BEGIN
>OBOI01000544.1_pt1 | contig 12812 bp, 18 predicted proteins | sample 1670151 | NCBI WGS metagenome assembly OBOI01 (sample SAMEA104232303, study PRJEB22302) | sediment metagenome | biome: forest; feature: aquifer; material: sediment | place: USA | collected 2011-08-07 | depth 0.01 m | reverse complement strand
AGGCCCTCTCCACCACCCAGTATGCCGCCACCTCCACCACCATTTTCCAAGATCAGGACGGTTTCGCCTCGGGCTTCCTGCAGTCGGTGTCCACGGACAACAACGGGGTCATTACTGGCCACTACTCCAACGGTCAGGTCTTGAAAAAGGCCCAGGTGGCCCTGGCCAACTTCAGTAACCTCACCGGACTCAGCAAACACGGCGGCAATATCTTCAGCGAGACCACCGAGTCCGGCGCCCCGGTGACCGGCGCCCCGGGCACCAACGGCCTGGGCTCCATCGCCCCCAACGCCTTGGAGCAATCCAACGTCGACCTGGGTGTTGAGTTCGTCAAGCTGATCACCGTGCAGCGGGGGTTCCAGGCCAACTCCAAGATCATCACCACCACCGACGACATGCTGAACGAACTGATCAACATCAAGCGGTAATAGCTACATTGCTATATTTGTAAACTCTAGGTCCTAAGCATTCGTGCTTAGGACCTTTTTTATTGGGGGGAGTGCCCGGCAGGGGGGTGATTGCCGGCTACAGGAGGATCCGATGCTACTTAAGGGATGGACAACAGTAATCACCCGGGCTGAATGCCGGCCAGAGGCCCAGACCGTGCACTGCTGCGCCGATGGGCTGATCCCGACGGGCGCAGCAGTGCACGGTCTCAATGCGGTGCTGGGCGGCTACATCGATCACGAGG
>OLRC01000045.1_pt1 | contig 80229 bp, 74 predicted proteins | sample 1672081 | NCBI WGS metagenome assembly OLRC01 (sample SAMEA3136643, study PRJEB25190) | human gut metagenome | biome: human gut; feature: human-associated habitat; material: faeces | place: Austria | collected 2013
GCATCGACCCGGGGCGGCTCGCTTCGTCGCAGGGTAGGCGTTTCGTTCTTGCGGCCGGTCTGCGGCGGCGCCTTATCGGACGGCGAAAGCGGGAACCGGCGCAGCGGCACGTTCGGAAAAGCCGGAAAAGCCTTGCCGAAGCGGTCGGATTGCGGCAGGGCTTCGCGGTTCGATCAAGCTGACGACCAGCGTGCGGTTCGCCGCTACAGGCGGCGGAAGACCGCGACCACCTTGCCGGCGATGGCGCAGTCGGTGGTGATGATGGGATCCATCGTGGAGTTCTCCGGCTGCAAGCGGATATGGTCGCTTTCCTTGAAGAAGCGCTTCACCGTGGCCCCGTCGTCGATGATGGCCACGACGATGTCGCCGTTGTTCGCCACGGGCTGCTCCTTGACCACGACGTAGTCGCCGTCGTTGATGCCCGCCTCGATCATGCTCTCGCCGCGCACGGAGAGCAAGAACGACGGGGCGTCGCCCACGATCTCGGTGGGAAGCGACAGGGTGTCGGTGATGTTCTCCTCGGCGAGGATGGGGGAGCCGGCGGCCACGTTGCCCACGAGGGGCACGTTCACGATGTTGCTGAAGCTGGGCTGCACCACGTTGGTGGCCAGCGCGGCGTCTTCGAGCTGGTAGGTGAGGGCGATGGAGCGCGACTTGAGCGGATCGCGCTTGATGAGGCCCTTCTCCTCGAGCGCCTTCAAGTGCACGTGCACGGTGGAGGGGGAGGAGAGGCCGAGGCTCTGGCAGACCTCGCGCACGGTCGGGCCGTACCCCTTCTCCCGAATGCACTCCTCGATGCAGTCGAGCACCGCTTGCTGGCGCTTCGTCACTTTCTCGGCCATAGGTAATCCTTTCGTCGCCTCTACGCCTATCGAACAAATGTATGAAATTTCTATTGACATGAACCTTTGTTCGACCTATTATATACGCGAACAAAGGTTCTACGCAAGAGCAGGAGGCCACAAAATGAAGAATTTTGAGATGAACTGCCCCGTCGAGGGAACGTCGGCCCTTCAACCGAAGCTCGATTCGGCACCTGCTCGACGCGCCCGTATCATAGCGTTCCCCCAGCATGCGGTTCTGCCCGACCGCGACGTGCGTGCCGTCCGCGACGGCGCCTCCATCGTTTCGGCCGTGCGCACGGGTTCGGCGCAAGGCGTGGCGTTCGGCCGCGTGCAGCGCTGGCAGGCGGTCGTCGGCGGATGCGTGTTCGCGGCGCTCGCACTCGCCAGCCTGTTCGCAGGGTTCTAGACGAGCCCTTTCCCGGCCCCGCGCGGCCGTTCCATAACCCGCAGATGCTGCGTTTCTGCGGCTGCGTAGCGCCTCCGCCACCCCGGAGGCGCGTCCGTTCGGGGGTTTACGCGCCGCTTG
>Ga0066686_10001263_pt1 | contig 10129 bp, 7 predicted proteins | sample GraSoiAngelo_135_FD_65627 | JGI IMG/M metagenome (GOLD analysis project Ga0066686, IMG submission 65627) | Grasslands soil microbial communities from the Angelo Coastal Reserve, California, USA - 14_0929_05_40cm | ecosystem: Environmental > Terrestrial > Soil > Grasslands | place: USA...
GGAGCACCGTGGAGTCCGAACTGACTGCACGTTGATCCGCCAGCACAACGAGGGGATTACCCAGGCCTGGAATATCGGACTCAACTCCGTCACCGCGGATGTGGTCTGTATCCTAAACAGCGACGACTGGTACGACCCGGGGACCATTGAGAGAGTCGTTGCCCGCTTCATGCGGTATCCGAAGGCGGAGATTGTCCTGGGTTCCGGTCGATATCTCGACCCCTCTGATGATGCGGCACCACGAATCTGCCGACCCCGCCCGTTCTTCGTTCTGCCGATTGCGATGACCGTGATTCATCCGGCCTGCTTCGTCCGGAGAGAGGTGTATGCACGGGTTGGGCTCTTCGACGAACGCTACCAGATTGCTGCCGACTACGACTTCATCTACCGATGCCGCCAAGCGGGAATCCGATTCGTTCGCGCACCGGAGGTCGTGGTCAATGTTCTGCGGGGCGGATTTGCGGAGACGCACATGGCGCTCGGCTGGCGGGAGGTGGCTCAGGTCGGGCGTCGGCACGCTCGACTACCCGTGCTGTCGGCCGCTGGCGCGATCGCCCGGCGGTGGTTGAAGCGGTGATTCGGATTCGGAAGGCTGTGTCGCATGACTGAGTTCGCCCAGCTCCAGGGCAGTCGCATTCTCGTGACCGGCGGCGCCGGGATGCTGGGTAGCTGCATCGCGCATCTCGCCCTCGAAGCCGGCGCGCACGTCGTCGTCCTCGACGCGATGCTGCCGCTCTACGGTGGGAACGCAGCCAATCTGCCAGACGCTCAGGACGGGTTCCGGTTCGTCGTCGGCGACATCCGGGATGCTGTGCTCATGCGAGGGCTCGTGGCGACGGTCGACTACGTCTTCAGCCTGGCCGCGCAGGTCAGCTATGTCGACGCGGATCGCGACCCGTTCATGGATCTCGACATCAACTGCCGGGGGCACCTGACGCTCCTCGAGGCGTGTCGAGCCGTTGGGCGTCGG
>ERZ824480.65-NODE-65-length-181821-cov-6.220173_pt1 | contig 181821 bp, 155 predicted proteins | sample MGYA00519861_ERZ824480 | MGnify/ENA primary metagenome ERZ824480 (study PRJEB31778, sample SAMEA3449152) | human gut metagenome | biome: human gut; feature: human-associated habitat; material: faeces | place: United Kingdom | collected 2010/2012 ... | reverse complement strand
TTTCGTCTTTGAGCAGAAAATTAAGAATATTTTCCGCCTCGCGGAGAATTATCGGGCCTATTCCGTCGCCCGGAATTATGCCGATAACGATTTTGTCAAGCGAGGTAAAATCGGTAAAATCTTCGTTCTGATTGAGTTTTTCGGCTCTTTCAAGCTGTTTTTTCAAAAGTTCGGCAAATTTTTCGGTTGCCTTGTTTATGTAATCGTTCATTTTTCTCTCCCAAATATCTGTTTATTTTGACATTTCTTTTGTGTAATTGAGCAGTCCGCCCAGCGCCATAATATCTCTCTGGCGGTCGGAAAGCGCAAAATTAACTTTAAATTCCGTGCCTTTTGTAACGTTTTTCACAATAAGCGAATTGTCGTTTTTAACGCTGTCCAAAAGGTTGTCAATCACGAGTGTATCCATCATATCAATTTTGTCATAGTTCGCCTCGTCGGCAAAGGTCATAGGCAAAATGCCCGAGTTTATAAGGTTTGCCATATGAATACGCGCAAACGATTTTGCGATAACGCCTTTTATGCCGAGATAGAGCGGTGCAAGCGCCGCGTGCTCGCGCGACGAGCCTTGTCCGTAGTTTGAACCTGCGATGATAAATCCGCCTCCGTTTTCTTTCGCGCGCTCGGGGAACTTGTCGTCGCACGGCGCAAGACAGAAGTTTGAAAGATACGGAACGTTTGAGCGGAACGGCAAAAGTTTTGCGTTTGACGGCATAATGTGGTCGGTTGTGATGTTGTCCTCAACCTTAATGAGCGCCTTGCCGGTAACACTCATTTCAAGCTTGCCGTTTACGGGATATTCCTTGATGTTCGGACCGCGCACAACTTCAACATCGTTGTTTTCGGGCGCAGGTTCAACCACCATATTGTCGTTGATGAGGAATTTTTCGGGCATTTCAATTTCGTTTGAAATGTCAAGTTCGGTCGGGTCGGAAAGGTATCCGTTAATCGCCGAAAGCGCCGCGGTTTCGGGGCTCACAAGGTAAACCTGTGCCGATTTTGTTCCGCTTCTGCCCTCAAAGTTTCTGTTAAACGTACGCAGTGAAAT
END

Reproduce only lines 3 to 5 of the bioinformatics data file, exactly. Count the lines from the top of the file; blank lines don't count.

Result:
>OLRC01000045.1_pt1 | contig 80229 bp, 74 predicted proteins | sample 1672081 | NCBI WGS metagenome assembly OLRC01 (sample SAMEA3136643, study PRJEB25190) | human gut metagenome | biome: human gut; feature: human-associated habitat; material: faeces | place: Austria | collected 2013
GCATCGACCCGGGGCGGCTCGCTTCGTCGCAGGGTAGGCGTTTCGTTCTTGCGGCCGGTCTGCGGCGGCGCCTTATCGGACGGCGAAAGCGGGAACCGGCGCAGCGGCACGTTCGGAAAAGCCGGAAAAGCCTTGCCGAAGCGGTCGGATTGCGGCAGGGCTTCGCGGTTCGATCAAGCTGACGACCAGCGTGCGGTTCGCCGCTACAGGCGGCGGAAGACCGCGACCACCTTGCCGGCGATGGCGCAGTCGGTGGTGATGATGGGATCCATCGTGGAGTTCTCCGGCTGCAAGCGGATATGGTCGCTTTCCTTGAAGAAGCGCTTCACCGTGGCCCCGTCGTCGATGATGGCCACGACGATGTCGCCGTTGTTCGCCACGGGCTGCTCCTTGACCACGACGTAGTCGCCGTCGTTGATGCCCGCCTCGATCATGCTCTCGCCGCGCACGGAGAGCAAGAACGACGGGGCGTCGCCCACGATCTCGGTGGGAAGCGACAGGGTGTCGGTGATGTTCTCCTCGGCGAGGATGGGGGAGCCGGCGGCCACGTTGCCCACGAGGGGCACGTTCACGATGTTGCTGAAGCTGGGCTGCACCACGTTGGTGGCCAGCGCGGCGTCTTCGAGCTGGTAGGTGAGGGCGATGGAGCGCGACTTGAGCGGATCGCGCTTGATGAGGCCCTTCTCCTCGAGCGCCTTCAAGTGCACGTGCACGGTGGAGGGGGAGGAGAGGCCGAGGCTCTGGCAGACCTCGCGCACGGTCGGGCCGTACCCCTTCTCCCGAATGCACTCCTCGATGCAGTCGAGCACCGCTTGCTGGCGCTTCGTCACTTTCTCGGCCATAGGTAATCCTTTCGTCGCCTCTACGCCTATCGAACAAATGTATGAAATTTCTATTGACATGAACCTTTGTTCGACCTATTATATACGCGAACAAAGGTTCTACGCAAGAGCAGGAGGCCACAAAATGAAGAATTTTGAGATGAACTGCCCCGTCGAGGGAACGTCGGCCCTTCAACCGAAGCTCGATTCGGCACCTGCTCGACGCGCCCGTATCATAGCGTTCCCCCAGCATGCGGTTCTGCCCGACCGCGACGTGCGTGCCGTCCGCGACGGCGCCTCCATCGTTTCGGCCGTGCGCACGGGTTCGGCGCAAGGCGTGGCGTTCGGCCGCGTGCAGCGCTGGCAGGCGGTCGTCGGCGGATGCGTGTTCGCGGCGCTCGCACTCGCCAGCCTGTTCGCAGGGTTCTAGACGAGCCCTTTCCCGGCCCCGCGCGGCCGTTCCATAACCCGCAGATGCTGCGTTTCTGCGGCTGCGTAGCGCCTCCGCCACCCCGGAGGCGCGTCCGTTCGGGGGTTTACGCGCCGCTTG
>Ga0066686_10001263_pt1 | contig 10129 bp, 7 predicted proteins | sample GraSoiAngelo_135_FD_65627 | JGI IMG/M metagenome (GOLD analysis project Ga0066686, IMG submission 65627) | Grasslands soil microbial communities from the Angelo Coastal Reserve, California, USA - 14_0929_05_40cm | ecosystem: Environmental > Terrestrial > Soil > Grasslands | place: USA...